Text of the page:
As Anti-Semitism Rises, Europe Faces Watershed Moment
Paris Grocery Attack Latest In String Of Anti-Semitic Violence
In Israel, there is an Iron Dome to protect us. Here we feel vulnerable and exposed. We are afraid to send our children to school,” a Jewish woman living in Paris told The New York Times.
The sentiments expressed are shared by many Jews and many who are considering leaving Paris and other European cities in the face of rising anti-Semitism.
“France was the largest source of Jews moving to Israel last year, according to the Jewish Agency for Israel, which coordinates migration to Israel. Its director, Natan Sharansky, predicted that up to 15,000 French Jews would emigrate this year, and that more than 50,000 French Jews would leave in the next few years. There are roughly 500,000 Jews in France, which has Europe’s largest Jewish population,” the paper reports.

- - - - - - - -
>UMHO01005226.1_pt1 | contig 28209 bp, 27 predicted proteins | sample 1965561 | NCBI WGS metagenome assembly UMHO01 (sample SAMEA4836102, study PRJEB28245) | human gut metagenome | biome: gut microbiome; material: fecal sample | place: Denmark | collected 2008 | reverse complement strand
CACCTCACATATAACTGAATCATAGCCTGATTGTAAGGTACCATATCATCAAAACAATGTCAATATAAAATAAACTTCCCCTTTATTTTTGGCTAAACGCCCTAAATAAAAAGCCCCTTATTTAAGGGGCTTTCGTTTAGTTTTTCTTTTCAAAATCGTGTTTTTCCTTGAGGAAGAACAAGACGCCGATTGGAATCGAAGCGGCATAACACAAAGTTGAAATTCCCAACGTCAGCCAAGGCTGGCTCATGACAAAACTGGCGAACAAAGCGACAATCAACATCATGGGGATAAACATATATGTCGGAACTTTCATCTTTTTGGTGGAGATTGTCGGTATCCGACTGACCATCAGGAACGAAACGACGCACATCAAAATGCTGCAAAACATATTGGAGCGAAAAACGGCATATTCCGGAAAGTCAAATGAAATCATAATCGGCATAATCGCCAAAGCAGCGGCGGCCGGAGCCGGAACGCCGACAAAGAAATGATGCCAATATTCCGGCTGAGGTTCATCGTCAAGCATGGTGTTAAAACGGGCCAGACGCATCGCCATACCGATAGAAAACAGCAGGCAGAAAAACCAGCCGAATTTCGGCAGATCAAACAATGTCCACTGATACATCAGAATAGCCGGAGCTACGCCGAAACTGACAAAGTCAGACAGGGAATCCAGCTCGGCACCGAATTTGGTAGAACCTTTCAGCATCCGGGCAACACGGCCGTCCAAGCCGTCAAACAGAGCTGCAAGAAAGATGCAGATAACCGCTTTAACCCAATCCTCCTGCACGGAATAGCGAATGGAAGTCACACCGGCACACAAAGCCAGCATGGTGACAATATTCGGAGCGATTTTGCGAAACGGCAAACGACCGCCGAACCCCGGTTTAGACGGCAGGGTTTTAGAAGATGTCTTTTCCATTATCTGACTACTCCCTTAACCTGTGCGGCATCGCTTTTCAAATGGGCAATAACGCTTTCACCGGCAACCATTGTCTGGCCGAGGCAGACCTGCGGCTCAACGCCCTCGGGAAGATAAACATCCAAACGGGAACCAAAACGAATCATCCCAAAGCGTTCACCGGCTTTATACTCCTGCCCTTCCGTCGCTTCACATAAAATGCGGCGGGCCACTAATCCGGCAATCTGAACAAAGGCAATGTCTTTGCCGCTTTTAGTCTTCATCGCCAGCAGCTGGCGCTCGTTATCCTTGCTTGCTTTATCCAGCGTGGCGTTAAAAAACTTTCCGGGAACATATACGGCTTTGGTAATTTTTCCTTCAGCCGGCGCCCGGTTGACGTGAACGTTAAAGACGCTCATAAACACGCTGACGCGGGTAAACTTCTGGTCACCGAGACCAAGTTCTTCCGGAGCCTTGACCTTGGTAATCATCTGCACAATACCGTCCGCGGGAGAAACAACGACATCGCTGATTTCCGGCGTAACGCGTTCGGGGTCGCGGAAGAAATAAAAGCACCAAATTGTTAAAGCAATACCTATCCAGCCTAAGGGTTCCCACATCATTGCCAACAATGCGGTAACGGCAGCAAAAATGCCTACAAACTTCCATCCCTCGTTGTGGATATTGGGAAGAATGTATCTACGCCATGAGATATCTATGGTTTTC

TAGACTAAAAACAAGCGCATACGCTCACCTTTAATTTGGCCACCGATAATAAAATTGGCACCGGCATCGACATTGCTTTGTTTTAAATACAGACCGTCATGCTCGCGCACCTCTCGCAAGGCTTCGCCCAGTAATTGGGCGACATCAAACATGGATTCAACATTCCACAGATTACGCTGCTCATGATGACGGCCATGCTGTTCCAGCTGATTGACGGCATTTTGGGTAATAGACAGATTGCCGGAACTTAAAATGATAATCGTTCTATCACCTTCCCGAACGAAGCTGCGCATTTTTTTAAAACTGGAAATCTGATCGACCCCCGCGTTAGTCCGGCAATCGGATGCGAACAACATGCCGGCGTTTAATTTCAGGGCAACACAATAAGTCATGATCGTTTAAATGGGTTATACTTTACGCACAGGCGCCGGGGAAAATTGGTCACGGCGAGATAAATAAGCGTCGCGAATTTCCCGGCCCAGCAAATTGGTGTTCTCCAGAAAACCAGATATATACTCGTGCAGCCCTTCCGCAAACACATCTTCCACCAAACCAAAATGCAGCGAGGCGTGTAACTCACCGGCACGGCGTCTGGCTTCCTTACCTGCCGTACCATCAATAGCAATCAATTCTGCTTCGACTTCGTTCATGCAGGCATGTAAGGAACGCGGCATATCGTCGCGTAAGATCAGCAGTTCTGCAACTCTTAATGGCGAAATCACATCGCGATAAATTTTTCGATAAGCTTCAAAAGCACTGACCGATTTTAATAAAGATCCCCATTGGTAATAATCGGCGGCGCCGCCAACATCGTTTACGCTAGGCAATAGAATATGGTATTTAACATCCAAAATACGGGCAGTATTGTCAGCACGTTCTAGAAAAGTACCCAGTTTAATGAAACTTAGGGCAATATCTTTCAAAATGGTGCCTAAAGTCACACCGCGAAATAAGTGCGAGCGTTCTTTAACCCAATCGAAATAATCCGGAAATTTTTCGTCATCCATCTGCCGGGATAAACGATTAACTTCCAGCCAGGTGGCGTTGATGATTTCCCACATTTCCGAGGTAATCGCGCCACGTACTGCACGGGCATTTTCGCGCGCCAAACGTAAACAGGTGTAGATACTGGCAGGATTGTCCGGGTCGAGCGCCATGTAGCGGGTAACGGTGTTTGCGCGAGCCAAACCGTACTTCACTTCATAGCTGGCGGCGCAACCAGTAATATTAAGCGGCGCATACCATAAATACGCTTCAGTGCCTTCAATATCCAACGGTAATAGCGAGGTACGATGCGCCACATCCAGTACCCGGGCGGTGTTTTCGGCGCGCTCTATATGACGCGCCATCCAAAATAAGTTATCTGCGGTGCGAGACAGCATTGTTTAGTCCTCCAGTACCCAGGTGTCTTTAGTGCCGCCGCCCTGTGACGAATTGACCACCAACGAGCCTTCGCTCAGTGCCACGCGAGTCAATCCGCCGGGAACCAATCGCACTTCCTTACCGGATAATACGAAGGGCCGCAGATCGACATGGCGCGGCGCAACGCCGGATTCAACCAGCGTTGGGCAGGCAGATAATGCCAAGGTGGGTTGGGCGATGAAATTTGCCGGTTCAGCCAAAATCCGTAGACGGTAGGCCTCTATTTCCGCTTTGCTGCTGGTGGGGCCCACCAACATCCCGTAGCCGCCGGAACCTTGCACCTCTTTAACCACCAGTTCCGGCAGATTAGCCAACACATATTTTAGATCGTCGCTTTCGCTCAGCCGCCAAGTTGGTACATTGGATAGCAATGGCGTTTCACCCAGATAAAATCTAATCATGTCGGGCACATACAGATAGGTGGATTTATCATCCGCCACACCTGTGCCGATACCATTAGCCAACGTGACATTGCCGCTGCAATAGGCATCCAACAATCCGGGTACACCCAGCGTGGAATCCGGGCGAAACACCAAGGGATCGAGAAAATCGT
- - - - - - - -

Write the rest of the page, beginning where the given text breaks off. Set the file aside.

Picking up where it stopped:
On New Year’s Day, a synagogue in France was defaced with swastikas and an increasing number of attacks have been committed by Muslims, although the bulk of the crimes are perpetrated by segments of the county’s far-right, reports Slate.
As the nation and the Continent moves on from the January terror attack on the offices of the satirical magazine Charlie Hebdo, how Europe manages its reaction could constitute a watershed moment in European history.
As Marc Pierini of Carngie Europe notes, terrorism could play into the hands of the right-wing National Front or it could force the French people have recognized that political tactics that emphasize sectarian divisions are not sustainable.
“The events in Paris will inevitably affect antiterrorism policies. European interior ministers met on January 11 to discuss this issue. They have already agreed to make certain legislative and operational changes, and more will follow,” writes Pierini, who adds that Europe will have to review its “the ‘blindness’ of its passport-free Schengen system to the movements of terrorists after one of the suspects escaped unnoticed from Paris to Madrid, and from there to Istanbul and the Turkish-Syrian border. The EU will have to close such loopholes fast, but it is essential that fundamental rights be protected too.”